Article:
The future looks gloomy for Carnelian, which was developed at the University of California to grow in that state’s hot Central Valley. It was thought that this grape – a cross of Cabernet Sauvignon and Carignan, crossed again with Grenache – could produce high yields, while retaining some of the class and flavor interest of Cabernet Sauvignon.

So far this effort has yielded vines with a strong tendency to overcrop, producing wines with good color but lacking any character more interesting than most other grapes grown in the extreme heat.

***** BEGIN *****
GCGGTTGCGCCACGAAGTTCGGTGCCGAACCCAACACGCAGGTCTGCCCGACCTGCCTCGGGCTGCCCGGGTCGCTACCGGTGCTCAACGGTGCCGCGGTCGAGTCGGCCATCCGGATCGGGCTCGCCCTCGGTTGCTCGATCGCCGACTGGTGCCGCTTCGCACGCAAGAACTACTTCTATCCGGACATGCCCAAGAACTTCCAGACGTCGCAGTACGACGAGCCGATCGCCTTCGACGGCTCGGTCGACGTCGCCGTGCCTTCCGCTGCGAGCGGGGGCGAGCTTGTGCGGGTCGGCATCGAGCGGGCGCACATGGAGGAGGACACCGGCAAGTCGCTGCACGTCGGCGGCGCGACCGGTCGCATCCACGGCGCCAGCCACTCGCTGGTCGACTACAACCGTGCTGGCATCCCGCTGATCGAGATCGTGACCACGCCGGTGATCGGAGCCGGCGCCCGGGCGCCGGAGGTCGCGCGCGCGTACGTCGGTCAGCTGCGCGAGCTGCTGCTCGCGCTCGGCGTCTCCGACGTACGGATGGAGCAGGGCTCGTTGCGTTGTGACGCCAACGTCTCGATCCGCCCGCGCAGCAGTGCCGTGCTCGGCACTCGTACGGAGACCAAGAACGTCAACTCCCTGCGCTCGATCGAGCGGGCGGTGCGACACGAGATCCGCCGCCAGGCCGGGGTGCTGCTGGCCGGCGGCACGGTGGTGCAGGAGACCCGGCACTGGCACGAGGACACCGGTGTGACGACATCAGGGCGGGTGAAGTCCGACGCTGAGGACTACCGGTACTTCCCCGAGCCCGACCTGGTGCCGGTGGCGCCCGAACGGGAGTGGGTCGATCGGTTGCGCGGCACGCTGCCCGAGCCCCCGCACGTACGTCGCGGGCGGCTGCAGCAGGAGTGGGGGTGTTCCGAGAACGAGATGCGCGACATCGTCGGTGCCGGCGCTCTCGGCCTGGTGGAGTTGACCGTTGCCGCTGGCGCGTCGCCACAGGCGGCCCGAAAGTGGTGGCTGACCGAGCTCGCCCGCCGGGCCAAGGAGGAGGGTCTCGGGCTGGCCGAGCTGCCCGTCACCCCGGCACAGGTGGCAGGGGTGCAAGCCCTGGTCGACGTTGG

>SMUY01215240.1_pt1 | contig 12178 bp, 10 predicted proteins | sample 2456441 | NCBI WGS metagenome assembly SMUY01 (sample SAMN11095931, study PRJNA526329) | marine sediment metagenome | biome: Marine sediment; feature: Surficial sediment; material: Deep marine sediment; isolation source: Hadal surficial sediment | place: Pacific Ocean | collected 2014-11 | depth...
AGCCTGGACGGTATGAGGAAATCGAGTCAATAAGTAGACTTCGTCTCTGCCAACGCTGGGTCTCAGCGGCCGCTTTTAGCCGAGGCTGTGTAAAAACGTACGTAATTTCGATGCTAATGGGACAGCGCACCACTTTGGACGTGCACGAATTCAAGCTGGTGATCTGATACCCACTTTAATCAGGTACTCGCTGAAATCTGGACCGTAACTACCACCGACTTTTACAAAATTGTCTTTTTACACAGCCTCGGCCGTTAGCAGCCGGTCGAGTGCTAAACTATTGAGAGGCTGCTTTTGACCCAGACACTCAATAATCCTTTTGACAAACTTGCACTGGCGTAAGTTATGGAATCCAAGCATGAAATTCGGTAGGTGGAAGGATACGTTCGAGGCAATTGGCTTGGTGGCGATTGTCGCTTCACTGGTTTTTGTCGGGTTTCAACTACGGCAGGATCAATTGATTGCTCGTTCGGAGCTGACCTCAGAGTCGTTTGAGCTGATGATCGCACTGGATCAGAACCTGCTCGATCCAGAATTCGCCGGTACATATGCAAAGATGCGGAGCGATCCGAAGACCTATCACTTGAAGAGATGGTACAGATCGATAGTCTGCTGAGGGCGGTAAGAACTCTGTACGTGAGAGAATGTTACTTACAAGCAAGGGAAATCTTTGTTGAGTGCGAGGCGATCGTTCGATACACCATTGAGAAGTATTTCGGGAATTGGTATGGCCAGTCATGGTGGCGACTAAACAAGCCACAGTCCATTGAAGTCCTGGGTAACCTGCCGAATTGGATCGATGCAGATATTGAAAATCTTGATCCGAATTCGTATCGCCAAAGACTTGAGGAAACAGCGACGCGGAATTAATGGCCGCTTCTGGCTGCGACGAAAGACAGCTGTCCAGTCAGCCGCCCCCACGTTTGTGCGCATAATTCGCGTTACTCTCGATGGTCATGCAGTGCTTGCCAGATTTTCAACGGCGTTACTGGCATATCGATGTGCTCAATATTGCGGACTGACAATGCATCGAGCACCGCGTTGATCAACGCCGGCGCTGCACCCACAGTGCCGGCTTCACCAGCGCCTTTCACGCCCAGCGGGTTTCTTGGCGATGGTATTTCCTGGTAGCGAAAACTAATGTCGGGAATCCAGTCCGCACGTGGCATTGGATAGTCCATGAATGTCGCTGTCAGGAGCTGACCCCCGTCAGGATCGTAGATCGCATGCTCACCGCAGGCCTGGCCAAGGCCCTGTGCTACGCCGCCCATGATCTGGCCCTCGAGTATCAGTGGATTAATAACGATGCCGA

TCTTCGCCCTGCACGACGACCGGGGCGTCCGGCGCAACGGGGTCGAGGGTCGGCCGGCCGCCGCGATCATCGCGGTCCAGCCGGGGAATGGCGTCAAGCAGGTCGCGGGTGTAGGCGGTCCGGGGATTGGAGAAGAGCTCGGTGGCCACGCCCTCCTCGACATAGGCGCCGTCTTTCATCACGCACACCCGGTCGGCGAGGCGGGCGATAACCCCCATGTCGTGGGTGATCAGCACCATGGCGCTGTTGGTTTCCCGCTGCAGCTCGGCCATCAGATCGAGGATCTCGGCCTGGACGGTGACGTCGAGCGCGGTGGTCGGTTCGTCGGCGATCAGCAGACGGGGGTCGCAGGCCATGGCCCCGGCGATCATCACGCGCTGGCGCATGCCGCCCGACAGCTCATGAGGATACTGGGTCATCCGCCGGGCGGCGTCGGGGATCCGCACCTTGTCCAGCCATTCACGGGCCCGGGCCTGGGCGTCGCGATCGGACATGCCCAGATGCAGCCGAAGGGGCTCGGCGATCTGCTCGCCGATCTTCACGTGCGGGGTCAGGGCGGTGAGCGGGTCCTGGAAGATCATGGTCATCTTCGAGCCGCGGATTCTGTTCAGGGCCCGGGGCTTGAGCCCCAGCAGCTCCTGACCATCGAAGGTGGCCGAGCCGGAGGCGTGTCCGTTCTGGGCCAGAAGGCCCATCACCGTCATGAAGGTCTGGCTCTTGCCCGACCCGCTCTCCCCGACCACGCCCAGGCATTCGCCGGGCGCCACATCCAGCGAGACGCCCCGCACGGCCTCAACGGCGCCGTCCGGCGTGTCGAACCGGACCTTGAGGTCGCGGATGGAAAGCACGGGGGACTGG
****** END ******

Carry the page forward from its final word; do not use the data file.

Several thousand acres of Carnelian were planted following this grape’s release in 1972. Very little new planting has been done since, and acreage has slowly dropped to today’s level of about 1,100 acres. Unless some new form of vineyard management comes to the rescue, Carnelian is likely to remain a mediocre contributor to California’s jug wine production.

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